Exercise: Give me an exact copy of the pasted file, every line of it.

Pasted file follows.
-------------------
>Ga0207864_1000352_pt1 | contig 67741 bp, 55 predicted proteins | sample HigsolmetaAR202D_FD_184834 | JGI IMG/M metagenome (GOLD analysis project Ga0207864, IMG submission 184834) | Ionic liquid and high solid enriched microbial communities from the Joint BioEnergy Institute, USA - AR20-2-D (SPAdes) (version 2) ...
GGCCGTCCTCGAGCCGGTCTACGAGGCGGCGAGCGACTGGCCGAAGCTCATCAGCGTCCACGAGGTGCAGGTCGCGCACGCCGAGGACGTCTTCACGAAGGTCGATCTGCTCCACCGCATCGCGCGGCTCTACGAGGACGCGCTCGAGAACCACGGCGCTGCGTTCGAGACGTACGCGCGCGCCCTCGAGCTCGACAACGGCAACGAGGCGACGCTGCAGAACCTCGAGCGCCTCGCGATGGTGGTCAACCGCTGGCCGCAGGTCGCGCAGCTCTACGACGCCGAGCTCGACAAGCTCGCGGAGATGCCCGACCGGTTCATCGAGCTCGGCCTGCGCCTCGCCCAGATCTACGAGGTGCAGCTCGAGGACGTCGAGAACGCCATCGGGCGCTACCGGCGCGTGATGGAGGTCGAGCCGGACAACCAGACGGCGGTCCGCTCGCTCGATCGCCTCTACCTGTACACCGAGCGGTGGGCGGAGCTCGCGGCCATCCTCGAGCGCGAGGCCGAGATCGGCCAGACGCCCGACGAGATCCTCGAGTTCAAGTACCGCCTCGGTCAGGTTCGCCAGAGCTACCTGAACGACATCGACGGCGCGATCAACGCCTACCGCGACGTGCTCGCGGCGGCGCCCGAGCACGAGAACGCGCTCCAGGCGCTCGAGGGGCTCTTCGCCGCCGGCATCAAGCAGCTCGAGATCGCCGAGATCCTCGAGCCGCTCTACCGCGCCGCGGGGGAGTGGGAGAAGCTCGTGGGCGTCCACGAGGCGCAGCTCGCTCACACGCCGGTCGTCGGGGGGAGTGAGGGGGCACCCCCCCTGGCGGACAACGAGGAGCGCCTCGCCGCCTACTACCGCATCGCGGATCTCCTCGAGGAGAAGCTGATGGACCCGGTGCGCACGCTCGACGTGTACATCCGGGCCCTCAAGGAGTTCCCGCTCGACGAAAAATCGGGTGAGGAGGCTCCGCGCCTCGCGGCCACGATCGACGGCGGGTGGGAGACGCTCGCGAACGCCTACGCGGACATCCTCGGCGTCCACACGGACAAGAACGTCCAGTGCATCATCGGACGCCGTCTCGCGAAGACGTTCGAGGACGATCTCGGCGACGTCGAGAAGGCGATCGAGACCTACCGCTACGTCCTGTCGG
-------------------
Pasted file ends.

>Ga0207864_1000352_pt1 | contig 67741 bp, 55 predicted proteins | sample HigsolmetaAR202D_FD_184834 | JGI IMG/M metagenome (GOLD analysis project Ga0207864, IMG submission 184834) | Ionic liquid and high solid enriched microbial communities from the Joint BioEnergy Institute, USA - AR20-2-D (SPAdes) (version 2) ...
GGCCGTCCTCGAGCCGGTCTACGAGGCGGCGAGCGACTGGCCGAAGCTCATCAGCGTCCACGAGGTGCAGGTCGCGCACGCCGAGGACGTCTTCACGAAGGTCGATCTGCTCCACCGCATCGCGCGGCTCTACGAGGACGCGCTCGAGAACCACGGCGCTGCGTTCGAGACGTACGCGCGCGCCCTCGAGCTCGACAACGGCAACGAGGCGACGCTGCAGAACCTCGAGCGCCTCGCGATGGTGGTCAACCGCTGGCCGCAGGTCGCGCAGCTCTACGACGCCGAGCTCGACAAGCTCGCGGAGATGCCCGACCGGTTCATCGAGCTCGGCCTGCGCCTCGCCCAGATCTACGAGGTGCAGCTCGAGGACGTCGAGAACGCCATCGGGCGCTACCGGCGCGTGATGGAGGTCGAGCCGGACAACCAGACGGCGGTCCGCTCGCTCGATCGCCTCTACCTGTACACCGAGCGGTGGGCGGAGCTCGCGGCCATCCTCGAGCGCGAGGCCGAGATCGGCCAGACGCCCGACGAGATCCTCGAGTTCAAGTACCGCCTCGGTCAGGTTCGCCAGAGCTACCTGAACGACATCGACGGCGCGATCAACGCCTACCGCGACGTGCTCGCGGCGGCGCCCGAGCACGAGAACGCGCTCCAGGCGCTCGAGGGGCTCTTCGCCGCCGGCATCAAGCAGCTCGAGATCGCCGAGATCCTCGAGCCGCTCTACCGCGCCGCGGGGGAGTGGGAGAAGCTCGTGGGCGTCCACGAGGCGCAGCTCGCTCACACGCCGGTCGTCGGGGGGAGTGAGGGGGCACCCCCCCTGGCGGACAACGAGGAGCGCCTCGCCGCCTACTACCGCATCGCGGATCTCCTCGAGGAGAAGCTGATGGACCCGGTGCGCACGCTCGACGTGTACATCCGGGCCCTCAAGGAGTTCCCGCTCGACGAAAAATCGGGTGAGGAGGCTCCGCGCCTCGCGGCCACGATCGACGGCGGGTGGGAGACGCTCGCGAACGCCTACGCGGACATCCTCGGCGTCCACACGGACAAGAACGTCCAGTGCATCATCGGACGCCGTCTCGCGAAGACGTTCGAGGACGATCTCGGCGACGTCGAGAAGGCGATCGAGACCTACCGCTACGTCCTGTCGG